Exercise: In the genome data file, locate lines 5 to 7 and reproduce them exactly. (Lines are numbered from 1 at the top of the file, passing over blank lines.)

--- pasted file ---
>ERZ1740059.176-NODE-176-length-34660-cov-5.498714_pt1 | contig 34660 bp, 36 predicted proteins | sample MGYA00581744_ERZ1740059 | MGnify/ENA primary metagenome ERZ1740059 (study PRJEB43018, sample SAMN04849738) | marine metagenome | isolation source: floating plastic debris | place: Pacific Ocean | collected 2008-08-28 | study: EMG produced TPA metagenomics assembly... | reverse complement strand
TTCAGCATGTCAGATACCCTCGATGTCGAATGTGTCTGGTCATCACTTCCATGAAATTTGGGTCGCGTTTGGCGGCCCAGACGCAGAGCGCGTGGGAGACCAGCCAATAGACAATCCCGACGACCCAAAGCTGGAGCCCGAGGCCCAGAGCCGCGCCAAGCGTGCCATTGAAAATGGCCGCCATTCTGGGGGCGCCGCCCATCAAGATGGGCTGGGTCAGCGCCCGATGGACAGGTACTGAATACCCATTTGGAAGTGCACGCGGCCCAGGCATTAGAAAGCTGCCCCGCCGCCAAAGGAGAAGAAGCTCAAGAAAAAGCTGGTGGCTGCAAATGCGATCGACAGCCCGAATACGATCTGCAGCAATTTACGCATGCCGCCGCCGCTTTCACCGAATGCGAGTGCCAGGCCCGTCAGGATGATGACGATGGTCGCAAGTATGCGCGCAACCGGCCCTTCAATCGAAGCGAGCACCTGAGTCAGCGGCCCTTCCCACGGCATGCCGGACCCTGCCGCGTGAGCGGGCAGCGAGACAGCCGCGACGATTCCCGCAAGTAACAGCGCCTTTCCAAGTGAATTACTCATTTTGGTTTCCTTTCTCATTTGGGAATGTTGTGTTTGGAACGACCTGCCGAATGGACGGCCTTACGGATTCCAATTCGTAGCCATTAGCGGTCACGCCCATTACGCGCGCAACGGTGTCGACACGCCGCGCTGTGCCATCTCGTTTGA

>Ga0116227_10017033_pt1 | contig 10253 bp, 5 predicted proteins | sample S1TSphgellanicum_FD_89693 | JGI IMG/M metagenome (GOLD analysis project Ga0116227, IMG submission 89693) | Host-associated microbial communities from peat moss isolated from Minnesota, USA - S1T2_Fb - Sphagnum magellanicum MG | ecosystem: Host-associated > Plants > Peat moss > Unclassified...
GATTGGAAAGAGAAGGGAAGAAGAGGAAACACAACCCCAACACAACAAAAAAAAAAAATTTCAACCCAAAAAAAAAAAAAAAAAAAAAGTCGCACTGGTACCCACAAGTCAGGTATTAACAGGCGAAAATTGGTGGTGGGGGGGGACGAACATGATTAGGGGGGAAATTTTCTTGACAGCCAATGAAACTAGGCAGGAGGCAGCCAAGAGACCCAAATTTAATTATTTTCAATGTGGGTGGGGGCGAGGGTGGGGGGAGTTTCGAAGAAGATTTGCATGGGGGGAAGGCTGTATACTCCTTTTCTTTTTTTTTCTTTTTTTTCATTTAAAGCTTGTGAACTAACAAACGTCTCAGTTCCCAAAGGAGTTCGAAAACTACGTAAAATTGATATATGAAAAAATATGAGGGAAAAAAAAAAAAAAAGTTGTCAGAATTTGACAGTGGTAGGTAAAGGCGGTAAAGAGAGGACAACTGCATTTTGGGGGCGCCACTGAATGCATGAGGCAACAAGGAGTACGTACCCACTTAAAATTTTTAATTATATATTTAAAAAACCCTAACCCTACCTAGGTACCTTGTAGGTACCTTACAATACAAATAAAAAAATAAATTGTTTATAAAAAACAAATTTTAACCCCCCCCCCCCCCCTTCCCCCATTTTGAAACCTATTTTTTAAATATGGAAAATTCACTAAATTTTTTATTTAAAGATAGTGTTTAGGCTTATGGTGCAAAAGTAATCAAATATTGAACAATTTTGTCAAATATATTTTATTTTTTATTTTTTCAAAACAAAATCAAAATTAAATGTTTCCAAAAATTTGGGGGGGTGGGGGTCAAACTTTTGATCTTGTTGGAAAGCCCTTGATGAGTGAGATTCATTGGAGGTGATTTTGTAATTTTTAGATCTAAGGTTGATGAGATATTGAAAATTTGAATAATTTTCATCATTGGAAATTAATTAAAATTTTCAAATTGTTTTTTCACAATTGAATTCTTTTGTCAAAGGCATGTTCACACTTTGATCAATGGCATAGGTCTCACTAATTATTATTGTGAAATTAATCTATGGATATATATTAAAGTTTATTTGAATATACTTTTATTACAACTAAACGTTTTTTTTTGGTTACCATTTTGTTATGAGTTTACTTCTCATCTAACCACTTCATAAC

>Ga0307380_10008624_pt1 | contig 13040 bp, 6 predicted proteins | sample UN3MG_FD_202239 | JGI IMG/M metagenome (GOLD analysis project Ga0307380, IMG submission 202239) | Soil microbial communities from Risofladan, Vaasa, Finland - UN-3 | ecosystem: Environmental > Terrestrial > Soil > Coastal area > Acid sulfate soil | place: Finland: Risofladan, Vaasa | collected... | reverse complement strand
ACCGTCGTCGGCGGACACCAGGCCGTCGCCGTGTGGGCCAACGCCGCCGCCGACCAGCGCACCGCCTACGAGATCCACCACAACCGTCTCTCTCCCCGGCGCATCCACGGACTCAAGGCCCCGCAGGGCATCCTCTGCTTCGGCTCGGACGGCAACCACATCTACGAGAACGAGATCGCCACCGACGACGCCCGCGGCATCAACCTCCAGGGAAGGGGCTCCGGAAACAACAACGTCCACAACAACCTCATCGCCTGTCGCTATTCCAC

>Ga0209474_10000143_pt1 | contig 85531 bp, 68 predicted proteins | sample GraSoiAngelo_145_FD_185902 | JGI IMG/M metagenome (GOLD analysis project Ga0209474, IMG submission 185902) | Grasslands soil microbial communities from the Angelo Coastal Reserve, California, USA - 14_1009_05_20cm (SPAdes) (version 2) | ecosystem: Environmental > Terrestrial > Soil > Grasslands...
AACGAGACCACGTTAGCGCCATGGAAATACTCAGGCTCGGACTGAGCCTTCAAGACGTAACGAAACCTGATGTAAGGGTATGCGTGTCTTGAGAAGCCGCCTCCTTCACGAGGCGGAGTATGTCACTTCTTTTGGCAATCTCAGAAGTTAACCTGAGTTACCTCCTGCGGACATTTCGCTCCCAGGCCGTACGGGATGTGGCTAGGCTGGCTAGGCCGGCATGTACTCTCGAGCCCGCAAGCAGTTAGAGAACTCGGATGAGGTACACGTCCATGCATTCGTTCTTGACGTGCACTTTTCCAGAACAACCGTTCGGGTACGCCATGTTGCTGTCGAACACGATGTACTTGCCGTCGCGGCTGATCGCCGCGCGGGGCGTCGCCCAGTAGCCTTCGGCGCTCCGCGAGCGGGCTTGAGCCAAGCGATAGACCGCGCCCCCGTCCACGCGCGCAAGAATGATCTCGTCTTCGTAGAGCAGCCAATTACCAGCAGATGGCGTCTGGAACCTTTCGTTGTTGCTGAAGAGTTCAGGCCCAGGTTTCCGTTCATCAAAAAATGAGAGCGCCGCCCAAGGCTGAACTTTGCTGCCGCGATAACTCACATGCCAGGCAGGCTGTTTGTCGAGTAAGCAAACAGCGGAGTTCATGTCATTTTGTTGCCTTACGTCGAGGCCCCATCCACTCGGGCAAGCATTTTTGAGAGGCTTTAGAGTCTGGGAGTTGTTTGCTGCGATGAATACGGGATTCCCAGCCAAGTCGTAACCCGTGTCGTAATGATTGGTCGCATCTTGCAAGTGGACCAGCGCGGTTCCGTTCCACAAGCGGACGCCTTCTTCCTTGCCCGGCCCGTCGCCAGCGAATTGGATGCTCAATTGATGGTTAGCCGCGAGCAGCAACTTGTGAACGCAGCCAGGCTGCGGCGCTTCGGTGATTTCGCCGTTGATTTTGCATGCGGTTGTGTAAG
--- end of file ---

>Ga0307380_10008624_pt1 | contig 13040 bp, 6 predicted proteins | sample UN3MG_FD_202239 | JGI IMG/M metagenome (GOLD analysis project Ga0307380, IMG submission 202239) | Soil microbial communities from Risofladan, Vaasa, Finland - UN-3 | ecosystem: Environmental > Terrestrial > Soil > Coastal area > Acid sulfate soil | place: Finland: Risofladan, Vaasa | collected... | reverse complement strand
ACCGTCGTCGGCGGACACCAGGCCGTCGCCGTGTGGGCCAACGCCGCCGCCGACCAGCGCACCGCCTACGAGATCCACCACAACCGTCTCTCTCCCCGGCGCATCCACGGACTCAAGGCCCCGCAGGGCATCCTCTGCTTCGGCTCGGACGGCAACCACATCTACGAGAACGAGATCGCCACCGACGACGCCCGCGGCATCAACCTCCAGGGAAGGGGCTCCGGAAACAACAACGTCCACAACAACCTCATCGCCTGTCGCTATTCCAC

>Ga0209474_10000143_pt1 | contig 85531 bp, 68 predicted proteins | sample GraSoiAngelo_145_FD_185902 | JGI IMG/M metagenome (GOLD analysis project Ga0209474, IMG submission 185902) | Grasslands soil microbial communities from the Angelo Coastal Reserve, California, USA - 14_1009_05_20cm (SPAdes) (version 2) | ecosystem: Environmental > Terrestrial > Soil > Grasslands...